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Precast cladding in demand
Precast concrete firms in the Architectural Cladding Association are winning more work on the back of the revival in the multistorey residential market. Estimates suggest that there are 89 high-rise residential buildings being planned or under construction in the UK, and precast cladding has already been selected for a number of prestigious London projects such as St George Wharf in Vauxhall and Discovery Dock in Canary Wharf.
Stephen Maddalena, chairman of the ACA, believes that more clients are appreciating the benefits that precast cladding can bring to their projects. He says: “The reasons for this are obvious: precast concrete is a robust material that offers design flexibility with incomparable choices of finishes and 3D capability. Economy is achieved with reasonable repetition, and prefabrication is the clear way forward for construction.”
Maddalena says clients and architects are attracted to the range of finishes available. These include lightly textured reconstructed stone, polished concrete, coarse exposed-aggregate surfaces, natural stone and brick or terracotta tile facings. Buildings can be faced in almost any colour imaginable by selecting different hues of brick, stone, and aggregates, or by adding pigments to the concrete.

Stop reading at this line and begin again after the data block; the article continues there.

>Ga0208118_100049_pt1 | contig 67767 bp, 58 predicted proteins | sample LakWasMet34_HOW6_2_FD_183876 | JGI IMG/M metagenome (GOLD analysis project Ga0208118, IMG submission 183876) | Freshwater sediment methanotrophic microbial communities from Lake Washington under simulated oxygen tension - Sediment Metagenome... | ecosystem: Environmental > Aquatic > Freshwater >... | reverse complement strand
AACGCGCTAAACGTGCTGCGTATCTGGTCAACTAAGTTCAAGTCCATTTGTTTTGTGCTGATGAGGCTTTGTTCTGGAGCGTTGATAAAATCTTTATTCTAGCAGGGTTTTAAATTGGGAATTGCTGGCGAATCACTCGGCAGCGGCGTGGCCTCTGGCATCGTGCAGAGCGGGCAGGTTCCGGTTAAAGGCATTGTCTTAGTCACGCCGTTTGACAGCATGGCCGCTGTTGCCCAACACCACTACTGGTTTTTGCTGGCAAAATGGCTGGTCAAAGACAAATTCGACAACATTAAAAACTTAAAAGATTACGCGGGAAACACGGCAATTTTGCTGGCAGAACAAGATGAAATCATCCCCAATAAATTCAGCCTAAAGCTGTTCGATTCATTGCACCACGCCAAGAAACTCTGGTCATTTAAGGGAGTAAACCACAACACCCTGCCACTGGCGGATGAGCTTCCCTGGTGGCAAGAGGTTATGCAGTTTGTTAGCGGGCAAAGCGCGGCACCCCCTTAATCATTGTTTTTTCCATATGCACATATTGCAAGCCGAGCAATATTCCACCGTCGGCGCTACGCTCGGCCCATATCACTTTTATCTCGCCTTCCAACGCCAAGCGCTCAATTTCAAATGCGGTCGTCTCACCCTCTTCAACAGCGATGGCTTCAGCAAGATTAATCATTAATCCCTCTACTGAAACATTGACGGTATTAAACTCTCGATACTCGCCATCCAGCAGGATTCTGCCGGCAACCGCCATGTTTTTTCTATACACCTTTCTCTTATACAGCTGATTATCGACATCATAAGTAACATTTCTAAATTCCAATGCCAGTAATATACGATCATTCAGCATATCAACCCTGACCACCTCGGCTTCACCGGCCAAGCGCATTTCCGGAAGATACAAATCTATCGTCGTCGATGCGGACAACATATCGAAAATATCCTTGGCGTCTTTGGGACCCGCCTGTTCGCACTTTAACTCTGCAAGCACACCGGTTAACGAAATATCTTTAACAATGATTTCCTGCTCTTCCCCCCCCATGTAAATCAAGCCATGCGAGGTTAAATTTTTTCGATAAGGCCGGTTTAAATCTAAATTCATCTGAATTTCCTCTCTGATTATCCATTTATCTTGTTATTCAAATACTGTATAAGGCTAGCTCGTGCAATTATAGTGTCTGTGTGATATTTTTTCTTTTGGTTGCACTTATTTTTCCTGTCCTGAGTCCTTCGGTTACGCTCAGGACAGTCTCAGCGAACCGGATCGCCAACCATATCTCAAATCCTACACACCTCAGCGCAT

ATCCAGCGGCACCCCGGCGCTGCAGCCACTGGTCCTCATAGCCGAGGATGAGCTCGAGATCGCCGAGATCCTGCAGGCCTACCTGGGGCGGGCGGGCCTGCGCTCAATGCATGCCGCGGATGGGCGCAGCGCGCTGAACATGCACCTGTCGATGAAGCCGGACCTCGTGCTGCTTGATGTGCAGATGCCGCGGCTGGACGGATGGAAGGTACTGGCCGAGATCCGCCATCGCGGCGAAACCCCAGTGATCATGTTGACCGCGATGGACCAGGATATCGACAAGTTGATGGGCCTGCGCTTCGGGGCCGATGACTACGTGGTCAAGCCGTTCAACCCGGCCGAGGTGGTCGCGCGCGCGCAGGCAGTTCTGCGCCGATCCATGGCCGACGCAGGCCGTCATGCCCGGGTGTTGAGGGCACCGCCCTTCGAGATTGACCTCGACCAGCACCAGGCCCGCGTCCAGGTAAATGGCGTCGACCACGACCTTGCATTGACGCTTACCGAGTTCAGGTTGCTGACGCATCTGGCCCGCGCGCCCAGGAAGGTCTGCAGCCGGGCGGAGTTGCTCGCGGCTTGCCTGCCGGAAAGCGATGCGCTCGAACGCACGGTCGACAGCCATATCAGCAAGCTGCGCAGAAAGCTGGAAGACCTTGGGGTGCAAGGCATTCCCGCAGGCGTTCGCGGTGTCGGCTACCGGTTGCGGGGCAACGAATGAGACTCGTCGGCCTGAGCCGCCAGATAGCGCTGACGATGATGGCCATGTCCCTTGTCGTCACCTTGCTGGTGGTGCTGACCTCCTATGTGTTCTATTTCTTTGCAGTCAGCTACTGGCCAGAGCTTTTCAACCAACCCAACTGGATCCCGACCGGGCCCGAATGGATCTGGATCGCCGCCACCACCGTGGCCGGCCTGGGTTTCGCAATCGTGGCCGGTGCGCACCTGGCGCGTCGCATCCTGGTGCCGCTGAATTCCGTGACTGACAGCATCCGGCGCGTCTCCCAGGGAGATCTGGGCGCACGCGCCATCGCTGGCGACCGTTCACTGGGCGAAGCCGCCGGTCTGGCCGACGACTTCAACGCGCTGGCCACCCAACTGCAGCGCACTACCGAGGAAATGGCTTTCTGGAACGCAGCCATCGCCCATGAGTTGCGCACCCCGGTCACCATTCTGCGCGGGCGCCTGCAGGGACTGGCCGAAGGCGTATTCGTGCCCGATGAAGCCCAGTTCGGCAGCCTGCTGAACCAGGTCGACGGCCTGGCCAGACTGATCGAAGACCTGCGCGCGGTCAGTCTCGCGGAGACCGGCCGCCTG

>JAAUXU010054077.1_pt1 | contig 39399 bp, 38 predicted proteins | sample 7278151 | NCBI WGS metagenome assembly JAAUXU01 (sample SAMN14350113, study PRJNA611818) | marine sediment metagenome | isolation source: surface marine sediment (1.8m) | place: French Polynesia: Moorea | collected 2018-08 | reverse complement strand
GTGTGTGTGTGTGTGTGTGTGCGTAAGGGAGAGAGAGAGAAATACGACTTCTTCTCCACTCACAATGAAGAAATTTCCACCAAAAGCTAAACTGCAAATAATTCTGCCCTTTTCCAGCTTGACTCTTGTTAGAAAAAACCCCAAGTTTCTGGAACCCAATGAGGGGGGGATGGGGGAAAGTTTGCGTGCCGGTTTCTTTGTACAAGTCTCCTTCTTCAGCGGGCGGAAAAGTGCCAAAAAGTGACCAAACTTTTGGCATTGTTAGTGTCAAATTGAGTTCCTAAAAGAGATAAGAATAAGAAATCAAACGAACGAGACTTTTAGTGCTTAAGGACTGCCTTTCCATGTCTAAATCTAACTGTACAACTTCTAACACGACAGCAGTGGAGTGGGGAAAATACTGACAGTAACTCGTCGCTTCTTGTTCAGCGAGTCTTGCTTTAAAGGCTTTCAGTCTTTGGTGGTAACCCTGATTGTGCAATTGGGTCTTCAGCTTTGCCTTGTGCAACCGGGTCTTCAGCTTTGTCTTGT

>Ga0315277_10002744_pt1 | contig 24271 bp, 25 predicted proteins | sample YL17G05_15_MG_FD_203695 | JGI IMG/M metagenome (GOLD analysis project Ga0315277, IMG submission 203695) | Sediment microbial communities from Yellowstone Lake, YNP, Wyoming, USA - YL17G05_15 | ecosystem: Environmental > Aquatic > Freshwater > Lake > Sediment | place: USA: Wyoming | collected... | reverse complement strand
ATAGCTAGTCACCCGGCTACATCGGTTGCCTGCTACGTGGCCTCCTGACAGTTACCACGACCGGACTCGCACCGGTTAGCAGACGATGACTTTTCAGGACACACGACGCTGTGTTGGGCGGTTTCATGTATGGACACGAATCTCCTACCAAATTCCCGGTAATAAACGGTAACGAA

He adds: “Precast concrete cladding produced in accordance with BS 8297:2000 and BS 8110 has a life expectancy of 60-plus years and is generally regarded as being maintenance-free.”
Lafarge unveils latest products
Lafarge, Britain’s largest cement maker, is offering free advice to contractors and specifiers. It comes in a 58-page Builders’ Guide, available on www.lafargecement.co.uk. The guide covers general concreting works, mortars, renders, floor screeds and ready-to-use products such as pre-mixed concrete.
There are sections on selecting types of cement for particular applications, details of mixes and a ready reckoner to help calculate the quantity of materials required.
Advice is also given on the correct methods of construction to use when concreting, bricklaying, rendering or laying floor screeds.
Another development from Lafarge is the introduction of three types of ready-to-use concrete. Two are structural grade mixes with a guaranteed strength of 40 N/mm2 with a maximum aggregates size of either 20 mm or 10 mm. The third is a multipurpose mix with a strength of 20 N/mm2 and suitable for paths, drives and fixing posts. All three come in 25 kg bags and only require mixing with water.
Researchers at BRE are about to publish guidance on enhancing the durability of concrete that is subjected to aggressive ground conditions.
Special Digest 1 is the culmination of years of research into minimising the deterioration of concrete where sulfates and acids are present in the soil or groundwater.
It gives advice on the types of cement to use, the minimum cement content of the mix and the best water to cement ratio. The digest also advises on cements blended with ground granulated blast furnace slag and pulverised fly ash. A significant change is the acceptance that concrete made with calcium carbonate aggregates, such as limestone, are not as vulnerable as previously thought.
The key findings of SD1 will also be included in a new version of the code of practice covering concrete, BS 8500, which is due for publication later in the year.